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AIDS cure rumours short-lived: Tokay Geckos mainly traded for traditional medicine, finds new study
A new TRAFFIC report finds that millions of Tokay Geckos are being harvested from the wild to supply the traditional medicine (TM) trade in East Asia. At the same time, the trade in Tokay Geckos for Novel Medicinal Claims (NMCs), including as a supposed cure for AIDS, has declined markedly.
The attractively patterned Tokay Gecko Gekko gecko is an adaptable lizard species found across much of Asia and in high demand for use in traditional medicines to treat a range of ailments including asthma, diabetes and skin disorders as well as for the international pet trade.
Since 2009, demand for Tokay Geckos in South-East Asia was reported to have sky-rocketed following rumours that extracts from the lizard could cure HIV/AIDS, a claim refuted by the World Health Organisation (WHO).
Following such reports, TRAFFIC examined the Tokay Gecko trade in the region, including a case study in Peninsular Malaysia, the purported centre of demand in the NMC trade, but found that while such trade had been substantial, it has declined massively. In contrast, the trade in Tokay Geckos for traditional medicines was found to be booming according to the new study jointly funded by WWF-Malaysia and Wildlife Reserves Singapore: “The Trade in Tokay Geckos Gekko gecko in South-East Asia: With a case study on Novel Medicinal Claims in Peninsular Malaysia.”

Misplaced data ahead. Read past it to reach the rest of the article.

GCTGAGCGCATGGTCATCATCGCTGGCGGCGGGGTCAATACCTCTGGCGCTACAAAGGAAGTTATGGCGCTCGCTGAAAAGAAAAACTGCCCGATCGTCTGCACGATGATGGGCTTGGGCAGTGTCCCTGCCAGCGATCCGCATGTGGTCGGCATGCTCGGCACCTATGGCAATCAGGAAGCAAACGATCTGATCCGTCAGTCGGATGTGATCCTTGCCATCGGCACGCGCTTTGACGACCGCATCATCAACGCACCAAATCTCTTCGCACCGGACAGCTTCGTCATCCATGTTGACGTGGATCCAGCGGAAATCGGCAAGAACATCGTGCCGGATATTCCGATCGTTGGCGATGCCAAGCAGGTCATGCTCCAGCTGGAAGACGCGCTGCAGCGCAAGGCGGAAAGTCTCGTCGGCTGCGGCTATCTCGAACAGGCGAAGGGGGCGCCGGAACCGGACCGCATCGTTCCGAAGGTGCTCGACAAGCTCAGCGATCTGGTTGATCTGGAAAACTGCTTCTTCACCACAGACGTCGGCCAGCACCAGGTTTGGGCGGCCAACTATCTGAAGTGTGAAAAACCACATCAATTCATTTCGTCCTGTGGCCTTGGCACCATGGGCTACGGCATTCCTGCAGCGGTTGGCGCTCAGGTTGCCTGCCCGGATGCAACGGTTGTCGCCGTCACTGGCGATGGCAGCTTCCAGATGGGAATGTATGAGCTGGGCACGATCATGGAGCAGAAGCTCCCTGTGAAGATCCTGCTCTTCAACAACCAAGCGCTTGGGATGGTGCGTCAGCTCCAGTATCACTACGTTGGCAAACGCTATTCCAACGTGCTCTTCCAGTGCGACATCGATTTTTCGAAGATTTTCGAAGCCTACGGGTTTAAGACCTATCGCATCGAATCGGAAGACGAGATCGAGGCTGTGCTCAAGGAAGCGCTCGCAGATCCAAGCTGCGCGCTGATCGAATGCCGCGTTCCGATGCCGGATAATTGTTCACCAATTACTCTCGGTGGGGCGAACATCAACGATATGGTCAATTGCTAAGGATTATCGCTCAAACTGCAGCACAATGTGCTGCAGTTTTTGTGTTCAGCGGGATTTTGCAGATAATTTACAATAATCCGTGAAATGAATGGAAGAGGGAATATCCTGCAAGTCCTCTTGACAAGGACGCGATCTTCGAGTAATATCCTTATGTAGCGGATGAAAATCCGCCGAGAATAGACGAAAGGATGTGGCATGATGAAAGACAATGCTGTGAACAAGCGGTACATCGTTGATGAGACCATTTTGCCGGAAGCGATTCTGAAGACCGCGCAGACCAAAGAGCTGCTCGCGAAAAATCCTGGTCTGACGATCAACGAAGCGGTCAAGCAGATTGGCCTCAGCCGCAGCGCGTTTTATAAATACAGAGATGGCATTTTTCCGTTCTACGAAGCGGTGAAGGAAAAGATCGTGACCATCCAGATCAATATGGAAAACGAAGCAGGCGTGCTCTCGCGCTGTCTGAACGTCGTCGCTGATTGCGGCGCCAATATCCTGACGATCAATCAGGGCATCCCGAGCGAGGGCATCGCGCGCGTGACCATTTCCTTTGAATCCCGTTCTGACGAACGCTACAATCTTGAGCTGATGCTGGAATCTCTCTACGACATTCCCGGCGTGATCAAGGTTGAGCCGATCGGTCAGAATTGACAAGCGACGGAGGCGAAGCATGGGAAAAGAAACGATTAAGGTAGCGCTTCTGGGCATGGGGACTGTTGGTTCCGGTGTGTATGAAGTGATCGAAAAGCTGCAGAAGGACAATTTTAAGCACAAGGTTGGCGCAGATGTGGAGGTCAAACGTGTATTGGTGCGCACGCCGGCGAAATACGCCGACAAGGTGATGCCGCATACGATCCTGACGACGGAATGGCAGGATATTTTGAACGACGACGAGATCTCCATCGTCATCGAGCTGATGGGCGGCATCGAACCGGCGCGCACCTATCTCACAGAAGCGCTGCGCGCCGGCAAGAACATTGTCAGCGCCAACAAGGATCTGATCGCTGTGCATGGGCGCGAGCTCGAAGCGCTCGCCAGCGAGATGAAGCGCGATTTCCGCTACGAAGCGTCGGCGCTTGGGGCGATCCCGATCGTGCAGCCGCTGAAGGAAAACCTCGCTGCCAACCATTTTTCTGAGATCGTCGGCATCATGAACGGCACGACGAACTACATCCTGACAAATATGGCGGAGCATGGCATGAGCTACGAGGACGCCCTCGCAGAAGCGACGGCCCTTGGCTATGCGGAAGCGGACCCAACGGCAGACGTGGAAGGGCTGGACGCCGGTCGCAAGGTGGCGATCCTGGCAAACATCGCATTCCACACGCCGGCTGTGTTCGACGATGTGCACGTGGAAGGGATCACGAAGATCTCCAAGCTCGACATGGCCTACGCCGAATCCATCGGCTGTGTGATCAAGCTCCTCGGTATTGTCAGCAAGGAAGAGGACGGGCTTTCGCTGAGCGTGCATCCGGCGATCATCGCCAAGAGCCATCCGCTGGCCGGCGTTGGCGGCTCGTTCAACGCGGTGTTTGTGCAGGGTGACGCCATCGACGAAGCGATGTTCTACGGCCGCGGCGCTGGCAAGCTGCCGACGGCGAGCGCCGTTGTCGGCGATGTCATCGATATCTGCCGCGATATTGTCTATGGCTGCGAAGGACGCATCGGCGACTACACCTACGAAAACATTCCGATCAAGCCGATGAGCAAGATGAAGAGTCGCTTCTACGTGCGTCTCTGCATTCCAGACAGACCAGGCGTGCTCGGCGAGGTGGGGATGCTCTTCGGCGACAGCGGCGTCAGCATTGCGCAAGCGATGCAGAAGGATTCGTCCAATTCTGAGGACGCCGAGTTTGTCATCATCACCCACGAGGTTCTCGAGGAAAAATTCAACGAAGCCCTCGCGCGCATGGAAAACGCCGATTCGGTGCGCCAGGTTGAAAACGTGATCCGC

Tokay Geckos are widely consumed in traditional medicine in mainland China, Hong Kong, Taiwan and Viet Nam. In mainland China and Viet Nam, Tokay Geckos are reportedly bred in captivity, however; the supply does not meet demand and the industry relies predominantly on wild caught individuals. This has led to reported population declines in parts of the species’s range, notably in Thailand and Java, the primary source locations for Tokay Geckos in trade.
“More research is crucial to understanding the implications of the trade in Tokay Geckos on wild populations,” said Dr Chris R. Shepherd, Deputy Director of TRAFFIC in South-East Asia.
“Regulations and science-based quotas should be put in place and enforced if any trade is to continue at a sustainable level.”
According to Customs records, Taiwan has imported an estimated 15 000 000 dried Tokay Geckos since 2004. Over two thirds (71%) of these Tokay Geckos, came legally from Thailand. The remainder were from Java, Indonesia, where national legislation only permits the export of live Tokay Geckos for the pet trade. In 2011 a shipment of 6.75 tonnes (an estimated 1 200 000 individuals) of dried Tokay Geckos, illegally harvested in Java, was intercepted en route to Hong Kong.
Dealers interviewed during the TRAFFIC study claimed that fraud and criminal elements were rife in the trade, with robberies of Tokay buyers a common occurrence. They also reported that online forums were populated with fake-sellers, while the weight—and therefore the price—of individual Tokay Geckos was sometimes artificially inflated using silicone and metal implants. Heavier Tokay Geckos are thought to be more potent.
TRAFFIC has produced buntings to raise public awareness of the penalties for illegal trade in Tokay Geckos. The materials, produced in collaboration with Malaysia’s Wildlife and National Parks Department and the Malaysian Quarantine and Inspection Services, will be displayed at selected border crossings.
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